Meursault, an ordinary little clerk living in Algiers, leads a quiet and unemotional life. He commits a senseless murder and is convicted, his lack of emotion toward his mother's death weighing against him. As he contemplates his execution, he considers the value of life and is on the verge of exhibiting feeling.
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He had kept on his battered felt hat and was mumbling away behind his draggled
yellowish mustache. I found him rather boring, but I had nothing to do and didn't
feel sleepy. So, to keep the conversation going, I asked some questions about ...
Then she lay down beside me, and what with the combined warmth of our bodies
and the sun, I felt myself dropping off to sleep. After a while Marie tugged my arm
and said Masson had gone to his place; it must be nearly lunchtime. I rose at ...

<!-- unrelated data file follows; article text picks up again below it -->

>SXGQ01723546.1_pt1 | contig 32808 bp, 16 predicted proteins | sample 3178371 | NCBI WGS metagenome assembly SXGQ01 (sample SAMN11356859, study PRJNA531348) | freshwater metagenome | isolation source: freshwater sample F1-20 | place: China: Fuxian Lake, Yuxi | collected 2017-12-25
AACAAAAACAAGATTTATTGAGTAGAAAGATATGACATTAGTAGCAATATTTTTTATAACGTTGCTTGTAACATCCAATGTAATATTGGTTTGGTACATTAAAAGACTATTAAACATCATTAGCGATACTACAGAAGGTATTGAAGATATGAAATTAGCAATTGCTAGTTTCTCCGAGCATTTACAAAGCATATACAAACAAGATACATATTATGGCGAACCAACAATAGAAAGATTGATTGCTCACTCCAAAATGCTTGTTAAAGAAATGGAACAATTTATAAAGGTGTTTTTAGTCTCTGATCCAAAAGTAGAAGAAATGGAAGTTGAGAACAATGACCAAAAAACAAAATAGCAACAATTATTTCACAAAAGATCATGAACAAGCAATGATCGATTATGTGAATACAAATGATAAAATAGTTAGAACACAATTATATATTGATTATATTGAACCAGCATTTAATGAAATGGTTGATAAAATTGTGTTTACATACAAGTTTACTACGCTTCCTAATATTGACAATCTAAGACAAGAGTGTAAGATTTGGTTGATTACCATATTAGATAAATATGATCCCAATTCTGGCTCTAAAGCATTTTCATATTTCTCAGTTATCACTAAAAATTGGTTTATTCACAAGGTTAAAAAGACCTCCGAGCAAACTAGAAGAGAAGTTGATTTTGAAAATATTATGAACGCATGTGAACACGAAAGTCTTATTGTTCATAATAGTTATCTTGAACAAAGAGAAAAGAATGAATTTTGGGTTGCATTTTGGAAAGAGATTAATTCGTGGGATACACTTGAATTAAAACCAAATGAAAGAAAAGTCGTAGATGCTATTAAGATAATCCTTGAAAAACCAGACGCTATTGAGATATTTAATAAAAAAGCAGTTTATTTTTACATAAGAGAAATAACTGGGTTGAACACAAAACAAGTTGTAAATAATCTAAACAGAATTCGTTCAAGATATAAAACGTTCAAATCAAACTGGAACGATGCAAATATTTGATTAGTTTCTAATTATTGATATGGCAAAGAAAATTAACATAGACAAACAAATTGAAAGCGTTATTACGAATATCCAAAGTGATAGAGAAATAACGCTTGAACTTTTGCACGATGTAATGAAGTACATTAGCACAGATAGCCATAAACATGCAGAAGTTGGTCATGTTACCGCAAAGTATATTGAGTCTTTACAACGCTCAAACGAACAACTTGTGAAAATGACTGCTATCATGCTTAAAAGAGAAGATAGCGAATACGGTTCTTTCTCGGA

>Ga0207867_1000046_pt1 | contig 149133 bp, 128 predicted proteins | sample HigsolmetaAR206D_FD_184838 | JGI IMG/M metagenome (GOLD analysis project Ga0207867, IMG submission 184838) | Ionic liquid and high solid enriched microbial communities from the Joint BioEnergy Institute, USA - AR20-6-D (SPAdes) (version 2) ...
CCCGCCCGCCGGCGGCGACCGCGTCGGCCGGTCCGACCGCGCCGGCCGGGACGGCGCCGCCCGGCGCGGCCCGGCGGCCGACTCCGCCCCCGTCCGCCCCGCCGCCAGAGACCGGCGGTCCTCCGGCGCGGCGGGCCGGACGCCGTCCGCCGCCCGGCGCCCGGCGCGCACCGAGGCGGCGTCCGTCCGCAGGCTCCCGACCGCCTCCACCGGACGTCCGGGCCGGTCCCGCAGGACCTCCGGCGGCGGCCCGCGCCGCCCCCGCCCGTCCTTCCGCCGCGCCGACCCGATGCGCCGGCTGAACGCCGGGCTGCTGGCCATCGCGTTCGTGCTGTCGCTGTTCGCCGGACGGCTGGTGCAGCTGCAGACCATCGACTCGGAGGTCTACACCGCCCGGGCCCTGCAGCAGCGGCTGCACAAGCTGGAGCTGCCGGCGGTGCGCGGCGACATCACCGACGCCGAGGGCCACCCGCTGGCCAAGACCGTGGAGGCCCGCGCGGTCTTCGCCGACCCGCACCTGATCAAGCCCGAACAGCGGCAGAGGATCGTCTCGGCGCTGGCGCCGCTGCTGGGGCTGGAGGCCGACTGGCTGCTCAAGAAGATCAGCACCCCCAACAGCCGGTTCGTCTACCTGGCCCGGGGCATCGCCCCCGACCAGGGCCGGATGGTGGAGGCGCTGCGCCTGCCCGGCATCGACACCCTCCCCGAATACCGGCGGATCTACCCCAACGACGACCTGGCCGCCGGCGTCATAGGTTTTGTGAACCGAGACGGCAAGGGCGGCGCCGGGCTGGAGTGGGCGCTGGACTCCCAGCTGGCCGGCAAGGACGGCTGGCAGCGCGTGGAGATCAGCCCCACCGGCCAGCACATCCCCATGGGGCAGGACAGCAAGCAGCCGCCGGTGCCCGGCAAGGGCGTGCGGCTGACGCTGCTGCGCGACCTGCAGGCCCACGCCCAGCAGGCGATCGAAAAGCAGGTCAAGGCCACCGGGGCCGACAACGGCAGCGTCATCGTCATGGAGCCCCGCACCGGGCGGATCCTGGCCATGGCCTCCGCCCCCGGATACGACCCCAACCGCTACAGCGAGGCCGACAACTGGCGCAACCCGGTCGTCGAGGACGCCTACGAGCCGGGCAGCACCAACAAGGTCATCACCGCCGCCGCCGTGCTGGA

He looked away and, without altering his posture, asked if it was because I felt
utterly desperate that I spoke like this. I explained that it wasn't despair I felt, but
fear— which was natural enough. "In that case," he said firmly, "God can help you
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LibraryThing ReviewUser Review - AngelaJMaher - www.librarything.com
I wasn't sure what to think when I first started reading this. It initially didn't feel worthy of the fuss, but as it enters the second part, it becomes a book that makes you think. Why are some ... Read full review
LibraryThing ReviewUser Review - drardavis - www.librarything.com
Spoiler alert! Not that it matters anyway, but don’t read this review if you don’t already know how it all ends. The Stranger is a perfect book, with a flawed philosophy. Camus is a liar. If he really ... Read full review